Nutrition for children ages six, seven, and eight is best examined from the individual rather than the age perspective. While eight-year-olds have a better sense of future than younger children, some eight-year-olds will complain when their lunch or snack is delayed or changed without notice. All three ages are deep into skill development and can be encouraged to help prepare food (creatively) for the other children. Sevens and eights are more likely to respond to requests to model good manners than a six-year-old will be. Six-year-olds who come to day care after school will tend to be tired and need a nutritious snack that rejuvenates their energy. Snacks for seven- and eight-year-olds can be a time of talking and relaxing.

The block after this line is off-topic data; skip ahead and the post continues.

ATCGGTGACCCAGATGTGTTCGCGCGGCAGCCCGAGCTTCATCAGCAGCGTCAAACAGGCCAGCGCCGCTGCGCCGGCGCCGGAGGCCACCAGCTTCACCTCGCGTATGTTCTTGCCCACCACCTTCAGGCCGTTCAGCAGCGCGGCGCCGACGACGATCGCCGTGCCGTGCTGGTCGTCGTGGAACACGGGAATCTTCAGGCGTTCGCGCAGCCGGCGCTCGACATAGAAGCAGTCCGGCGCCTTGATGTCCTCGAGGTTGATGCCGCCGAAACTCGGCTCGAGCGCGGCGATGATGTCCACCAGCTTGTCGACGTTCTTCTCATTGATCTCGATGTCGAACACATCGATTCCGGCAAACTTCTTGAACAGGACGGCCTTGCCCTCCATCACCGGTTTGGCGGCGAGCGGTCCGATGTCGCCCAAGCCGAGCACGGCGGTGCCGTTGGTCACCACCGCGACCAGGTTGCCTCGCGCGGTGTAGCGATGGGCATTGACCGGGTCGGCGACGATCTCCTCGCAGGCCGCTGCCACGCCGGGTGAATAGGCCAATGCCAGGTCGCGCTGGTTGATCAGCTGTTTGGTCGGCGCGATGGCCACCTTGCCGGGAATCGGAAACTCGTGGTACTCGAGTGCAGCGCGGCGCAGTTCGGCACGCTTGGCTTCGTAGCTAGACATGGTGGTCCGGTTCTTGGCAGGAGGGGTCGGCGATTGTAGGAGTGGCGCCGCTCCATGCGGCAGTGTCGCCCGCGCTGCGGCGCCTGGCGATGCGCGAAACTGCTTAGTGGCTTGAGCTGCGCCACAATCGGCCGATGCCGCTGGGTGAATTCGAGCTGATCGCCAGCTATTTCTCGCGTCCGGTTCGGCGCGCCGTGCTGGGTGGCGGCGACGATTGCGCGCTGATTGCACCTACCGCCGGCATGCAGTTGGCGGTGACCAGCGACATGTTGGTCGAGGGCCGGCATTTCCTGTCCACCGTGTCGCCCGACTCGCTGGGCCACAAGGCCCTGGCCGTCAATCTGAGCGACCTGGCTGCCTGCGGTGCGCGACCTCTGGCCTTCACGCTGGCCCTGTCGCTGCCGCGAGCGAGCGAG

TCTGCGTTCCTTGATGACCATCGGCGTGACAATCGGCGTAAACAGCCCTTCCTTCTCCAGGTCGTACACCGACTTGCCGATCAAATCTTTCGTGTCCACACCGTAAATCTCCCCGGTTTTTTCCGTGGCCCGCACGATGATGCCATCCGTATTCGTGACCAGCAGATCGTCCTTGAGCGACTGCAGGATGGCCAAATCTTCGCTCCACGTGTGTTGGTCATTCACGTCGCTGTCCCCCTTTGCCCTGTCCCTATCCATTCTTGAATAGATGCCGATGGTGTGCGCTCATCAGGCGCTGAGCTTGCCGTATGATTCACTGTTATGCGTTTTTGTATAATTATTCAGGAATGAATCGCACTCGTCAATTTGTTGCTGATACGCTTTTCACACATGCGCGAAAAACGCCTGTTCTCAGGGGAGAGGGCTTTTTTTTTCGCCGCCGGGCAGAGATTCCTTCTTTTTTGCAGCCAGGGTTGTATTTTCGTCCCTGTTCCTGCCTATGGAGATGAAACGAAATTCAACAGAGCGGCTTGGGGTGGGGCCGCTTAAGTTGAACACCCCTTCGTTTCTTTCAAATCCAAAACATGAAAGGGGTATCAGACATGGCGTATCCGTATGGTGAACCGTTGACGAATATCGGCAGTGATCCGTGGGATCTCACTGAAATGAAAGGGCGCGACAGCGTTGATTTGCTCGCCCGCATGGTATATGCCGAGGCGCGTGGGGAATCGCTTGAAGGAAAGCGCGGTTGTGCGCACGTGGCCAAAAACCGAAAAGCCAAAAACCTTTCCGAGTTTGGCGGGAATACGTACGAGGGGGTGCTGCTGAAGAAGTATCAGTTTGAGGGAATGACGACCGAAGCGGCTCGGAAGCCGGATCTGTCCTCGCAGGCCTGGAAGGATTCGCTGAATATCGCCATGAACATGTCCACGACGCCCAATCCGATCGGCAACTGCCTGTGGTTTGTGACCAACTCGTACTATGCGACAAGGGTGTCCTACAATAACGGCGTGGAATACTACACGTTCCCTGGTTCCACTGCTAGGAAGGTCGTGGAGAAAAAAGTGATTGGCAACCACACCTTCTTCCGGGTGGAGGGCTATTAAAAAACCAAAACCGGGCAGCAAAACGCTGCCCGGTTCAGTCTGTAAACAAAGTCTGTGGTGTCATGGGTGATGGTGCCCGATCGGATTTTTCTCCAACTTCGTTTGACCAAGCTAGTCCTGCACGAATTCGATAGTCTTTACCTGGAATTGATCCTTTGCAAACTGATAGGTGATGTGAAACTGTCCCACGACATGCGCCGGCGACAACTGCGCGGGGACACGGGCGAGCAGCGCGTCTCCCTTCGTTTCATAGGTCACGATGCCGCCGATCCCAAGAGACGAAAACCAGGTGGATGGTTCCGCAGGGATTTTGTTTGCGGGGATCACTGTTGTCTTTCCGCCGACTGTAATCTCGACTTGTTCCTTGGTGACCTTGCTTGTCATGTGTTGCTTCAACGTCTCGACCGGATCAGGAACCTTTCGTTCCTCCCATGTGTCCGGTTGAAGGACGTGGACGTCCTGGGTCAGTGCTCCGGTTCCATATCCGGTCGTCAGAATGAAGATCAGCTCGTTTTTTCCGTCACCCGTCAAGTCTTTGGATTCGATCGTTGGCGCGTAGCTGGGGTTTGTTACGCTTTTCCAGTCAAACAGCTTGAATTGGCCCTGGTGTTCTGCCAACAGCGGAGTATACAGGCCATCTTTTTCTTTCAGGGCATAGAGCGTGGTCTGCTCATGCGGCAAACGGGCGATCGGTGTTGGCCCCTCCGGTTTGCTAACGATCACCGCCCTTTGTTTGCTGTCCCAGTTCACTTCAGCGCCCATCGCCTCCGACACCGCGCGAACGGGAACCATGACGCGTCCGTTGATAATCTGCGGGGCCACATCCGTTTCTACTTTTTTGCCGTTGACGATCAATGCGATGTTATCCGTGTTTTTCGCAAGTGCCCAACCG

Appetites are alive and well in children ages 9-12. Growth is slow and steady for most children, although some girls will enter puberty around this time. Child care providers can expect most children to have a growth spurt. The small motor skills of this age child are being perfected, and they can be trusted to help prepare nutritious snacks. This age can be self-conscious, so healthy snacks will support positive eating habits.